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in many respects highly beneficial: it enlarges the mind, it increases the dignity of man's nature, and, moreover, the impartial inquirer into the political and religious aspect of contemporary nations, may, by ocular demonstration, set his mind at rest on those points, of which the mere recollections of others would fail to convince him.

Further, it is natural that in the infancy of a nation the wisest and most trustworthy men in it should visit foreign countries, and by studying the laws and customs of other nations be able to construct a form of government, and a system of civilization for their

Thus acted the ancient lawgivers of Greece and Rome. But when a nation had arrived at mature manhood, and equalled, if not surpassed, each contemporary government, this was no longer necessary. “When the channels of science were not freely opened, access was had to the fountain ; but it became unnecessary to repair to the source, when the stream was suffered to diffuse itself.”*

Lastly, it is said that the accurate acquisition of foreign languages can be gained only in the country where they are spoken : this is one of the best reasons that can be offered in favour of the practice of travel. At the same time, I cannot but think that any nicety of pronunciation which may be taught in this way, should hardly be put into the scale against the folly and depravity which a youth, cereus in vitium flecti, infallibly contracts abroad.

* Oxford Prize Essays, Vol. I. p. 5.

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Let me not be misunderstood: I am not speaking contemptuously of those who travel for the acquisition of knowledge, and turn that knowledge on their return to the benefit of their country.

None can speak against this and know the names of Pococke and Clarke. But when a serious-minded man, anxious for his country's good and his own, considers the disadvantage of yearly wintering in France, he would be almost tempted to denounce travelling altogether. It is one thing, however, to travel with the intention of seeing the manners and customs of each foreign people, and another to naturalize yourself year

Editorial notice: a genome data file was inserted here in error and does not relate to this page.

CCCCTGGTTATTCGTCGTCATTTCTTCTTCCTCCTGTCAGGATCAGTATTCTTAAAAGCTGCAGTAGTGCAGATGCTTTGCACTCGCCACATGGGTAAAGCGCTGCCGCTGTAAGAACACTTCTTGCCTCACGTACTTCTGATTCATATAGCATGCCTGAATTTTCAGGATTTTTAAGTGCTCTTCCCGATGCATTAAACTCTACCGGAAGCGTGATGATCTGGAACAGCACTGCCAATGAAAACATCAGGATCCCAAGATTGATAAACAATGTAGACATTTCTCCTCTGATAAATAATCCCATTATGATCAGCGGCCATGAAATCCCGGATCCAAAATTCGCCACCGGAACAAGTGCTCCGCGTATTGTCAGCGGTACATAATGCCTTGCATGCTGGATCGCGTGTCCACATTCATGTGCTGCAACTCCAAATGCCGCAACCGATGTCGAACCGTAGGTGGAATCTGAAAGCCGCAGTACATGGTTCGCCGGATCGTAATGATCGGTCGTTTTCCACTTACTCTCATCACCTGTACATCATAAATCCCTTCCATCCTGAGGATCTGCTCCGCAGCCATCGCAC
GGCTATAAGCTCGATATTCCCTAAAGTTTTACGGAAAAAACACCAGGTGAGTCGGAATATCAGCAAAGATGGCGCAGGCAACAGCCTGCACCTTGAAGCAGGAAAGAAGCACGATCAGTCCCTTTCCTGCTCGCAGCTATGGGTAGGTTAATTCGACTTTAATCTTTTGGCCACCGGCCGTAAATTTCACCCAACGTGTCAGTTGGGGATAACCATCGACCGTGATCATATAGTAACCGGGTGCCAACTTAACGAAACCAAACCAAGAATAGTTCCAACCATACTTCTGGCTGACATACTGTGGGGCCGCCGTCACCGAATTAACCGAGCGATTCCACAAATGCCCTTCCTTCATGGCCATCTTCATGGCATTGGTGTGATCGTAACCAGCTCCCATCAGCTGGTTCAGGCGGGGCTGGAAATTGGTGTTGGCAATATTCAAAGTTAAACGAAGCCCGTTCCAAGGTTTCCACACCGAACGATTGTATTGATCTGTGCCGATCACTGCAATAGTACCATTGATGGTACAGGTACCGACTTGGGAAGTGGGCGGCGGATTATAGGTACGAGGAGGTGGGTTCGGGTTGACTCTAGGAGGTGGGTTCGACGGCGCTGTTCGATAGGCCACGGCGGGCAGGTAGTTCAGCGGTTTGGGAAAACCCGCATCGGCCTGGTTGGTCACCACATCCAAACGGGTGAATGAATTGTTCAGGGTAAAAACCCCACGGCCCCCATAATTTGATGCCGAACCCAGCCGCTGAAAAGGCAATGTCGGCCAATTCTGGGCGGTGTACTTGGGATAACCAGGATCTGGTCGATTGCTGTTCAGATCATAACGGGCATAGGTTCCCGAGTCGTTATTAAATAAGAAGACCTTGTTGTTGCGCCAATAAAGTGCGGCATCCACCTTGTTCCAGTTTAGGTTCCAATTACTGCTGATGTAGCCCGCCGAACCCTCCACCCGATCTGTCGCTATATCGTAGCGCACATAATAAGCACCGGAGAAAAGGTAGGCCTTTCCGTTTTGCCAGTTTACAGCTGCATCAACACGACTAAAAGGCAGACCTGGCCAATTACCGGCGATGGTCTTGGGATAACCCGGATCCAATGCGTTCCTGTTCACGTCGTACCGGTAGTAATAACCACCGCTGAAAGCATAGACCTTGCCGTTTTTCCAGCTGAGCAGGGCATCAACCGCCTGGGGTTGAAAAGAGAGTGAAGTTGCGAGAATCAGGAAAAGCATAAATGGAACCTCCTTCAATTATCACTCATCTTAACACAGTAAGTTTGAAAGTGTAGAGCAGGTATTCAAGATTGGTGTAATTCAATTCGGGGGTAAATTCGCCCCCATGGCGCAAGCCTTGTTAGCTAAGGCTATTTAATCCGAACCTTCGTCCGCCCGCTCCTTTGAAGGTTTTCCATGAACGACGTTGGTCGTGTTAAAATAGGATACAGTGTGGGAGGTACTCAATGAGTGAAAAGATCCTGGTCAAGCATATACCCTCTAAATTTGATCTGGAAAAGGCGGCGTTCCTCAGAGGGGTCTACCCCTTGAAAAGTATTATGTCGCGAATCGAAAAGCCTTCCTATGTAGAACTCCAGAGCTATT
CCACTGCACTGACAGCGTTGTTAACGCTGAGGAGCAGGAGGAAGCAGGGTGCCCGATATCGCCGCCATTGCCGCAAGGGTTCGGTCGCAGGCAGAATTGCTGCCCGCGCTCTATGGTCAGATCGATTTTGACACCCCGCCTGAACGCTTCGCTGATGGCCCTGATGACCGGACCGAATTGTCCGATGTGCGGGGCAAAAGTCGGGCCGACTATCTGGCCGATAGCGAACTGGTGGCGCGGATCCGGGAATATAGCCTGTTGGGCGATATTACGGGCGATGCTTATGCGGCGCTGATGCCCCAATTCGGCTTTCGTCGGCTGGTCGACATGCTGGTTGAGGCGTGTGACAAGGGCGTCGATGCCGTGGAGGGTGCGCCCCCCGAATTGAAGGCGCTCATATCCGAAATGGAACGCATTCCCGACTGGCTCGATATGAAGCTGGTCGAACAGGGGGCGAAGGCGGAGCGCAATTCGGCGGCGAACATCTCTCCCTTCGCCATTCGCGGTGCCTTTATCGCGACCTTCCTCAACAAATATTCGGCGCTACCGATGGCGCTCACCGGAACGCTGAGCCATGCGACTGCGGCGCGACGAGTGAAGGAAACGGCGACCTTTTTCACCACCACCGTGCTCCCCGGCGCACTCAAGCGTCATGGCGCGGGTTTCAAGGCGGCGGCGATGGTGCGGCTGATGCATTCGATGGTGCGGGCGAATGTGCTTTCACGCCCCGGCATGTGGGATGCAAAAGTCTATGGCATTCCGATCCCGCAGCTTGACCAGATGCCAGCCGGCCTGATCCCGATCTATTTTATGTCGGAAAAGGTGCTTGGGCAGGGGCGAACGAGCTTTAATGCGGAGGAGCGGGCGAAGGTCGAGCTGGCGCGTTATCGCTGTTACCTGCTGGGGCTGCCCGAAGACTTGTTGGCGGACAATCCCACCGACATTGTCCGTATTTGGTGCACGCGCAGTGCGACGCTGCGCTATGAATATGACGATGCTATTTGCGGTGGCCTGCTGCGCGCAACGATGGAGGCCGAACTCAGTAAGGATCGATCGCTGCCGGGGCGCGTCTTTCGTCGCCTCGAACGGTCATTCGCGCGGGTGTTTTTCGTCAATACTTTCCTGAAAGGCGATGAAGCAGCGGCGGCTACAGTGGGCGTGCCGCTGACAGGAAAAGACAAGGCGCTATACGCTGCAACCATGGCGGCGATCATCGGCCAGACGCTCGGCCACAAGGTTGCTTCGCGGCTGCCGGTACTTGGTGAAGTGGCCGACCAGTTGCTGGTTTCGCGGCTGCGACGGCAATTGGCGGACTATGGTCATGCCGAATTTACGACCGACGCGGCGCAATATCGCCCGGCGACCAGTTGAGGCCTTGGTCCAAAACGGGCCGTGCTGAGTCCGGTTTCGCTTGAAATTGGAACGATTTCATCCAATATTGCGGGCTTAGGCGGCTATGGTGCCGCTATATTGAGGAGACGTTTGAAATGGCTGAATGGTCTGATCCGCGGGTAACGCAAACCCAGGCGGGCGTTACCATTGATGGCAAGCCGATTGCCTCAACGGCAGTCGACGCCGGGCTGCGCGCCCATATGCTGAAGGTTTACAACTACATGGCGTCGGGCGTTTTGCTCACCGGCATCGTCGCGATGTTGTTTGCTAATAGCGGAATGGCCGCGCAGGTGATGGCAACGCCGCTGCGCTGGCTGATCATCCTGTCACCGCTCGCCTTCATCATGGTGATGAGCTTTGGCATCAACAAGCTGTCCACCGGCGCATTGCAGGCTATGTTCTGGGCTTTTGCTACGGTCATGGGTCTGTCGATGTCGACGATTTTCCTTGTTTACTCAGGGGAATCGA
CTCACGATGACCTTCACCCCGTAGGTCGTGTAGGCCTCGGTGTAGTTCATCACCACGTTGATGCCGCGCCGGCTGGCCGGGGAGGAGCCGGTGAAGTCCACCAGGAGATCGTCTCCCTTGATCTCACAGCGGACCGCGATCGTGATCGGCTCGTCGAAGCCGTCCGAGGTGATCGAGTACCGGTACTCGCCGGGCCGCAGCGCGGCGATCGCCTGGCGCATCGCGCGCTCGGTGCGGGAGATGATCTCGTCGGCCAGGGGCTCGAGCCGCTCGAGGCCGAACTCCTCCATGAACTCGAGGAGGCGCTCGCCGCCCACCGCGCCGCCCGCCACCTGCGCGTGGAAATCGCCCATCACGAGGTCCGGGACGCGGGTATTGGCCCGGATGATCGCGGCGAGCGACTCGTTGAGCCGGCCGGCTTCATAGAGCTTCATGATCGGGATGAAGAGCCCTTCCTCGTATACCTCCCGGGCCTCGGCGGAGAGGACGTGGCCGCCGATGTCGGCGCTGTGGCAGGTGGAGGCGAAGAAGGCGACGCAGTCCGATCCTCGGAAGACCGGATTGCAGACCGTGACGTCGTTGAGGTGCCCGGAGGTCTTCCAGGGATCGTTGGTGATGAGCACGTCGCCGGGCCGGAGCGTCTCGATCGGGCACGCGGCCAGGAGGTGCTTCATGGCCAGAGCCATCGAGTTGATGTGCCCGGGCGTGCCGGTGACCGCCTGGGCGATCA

after one particular country, because you prefer it to your own. The former is especially laudable, the other proceeds from a principle utterly wrong-from a hankering after a freer life, and more congenial tastes than can be found at home.

The prospects of France, political and religious, must fill the calm observer with alarm. Were France a remote nation which nobody cared about, in some desert of Africa; or were she bounded by a wall within which none but Frenchmen dwelt, there would be no reasonable hindrance to her cutting the king's throat to-morrow, and establishing again the reign of terrors, and the apotheosis of the Goddess of Reason. Unfortunately her affairs are so interwoven with those of her neighbours, her disturbances embroil so many nations, that, as Napoleon said, “a revolution in France is a revolution in Europe.”

None can contemplate the French Revolution without horror, except Mr. Leigh Hunt, and men of his school ; at least, few English people would wish to have another taste of it in the incendiary fires of Bristol, Nottingham, and Birmingham. After such awful warnings, such bitter experience of the evils of anarchy and atheism, we had hoped for improvement, and national reformation, even there. Notwithstanding, that national frippery, that superficial easiness of character, which marked them then, is still at work, utterly debasing them, and rendering them almost the lowest in the scale of civilized nations.

“ Picta croco et fulgenti murice vestis,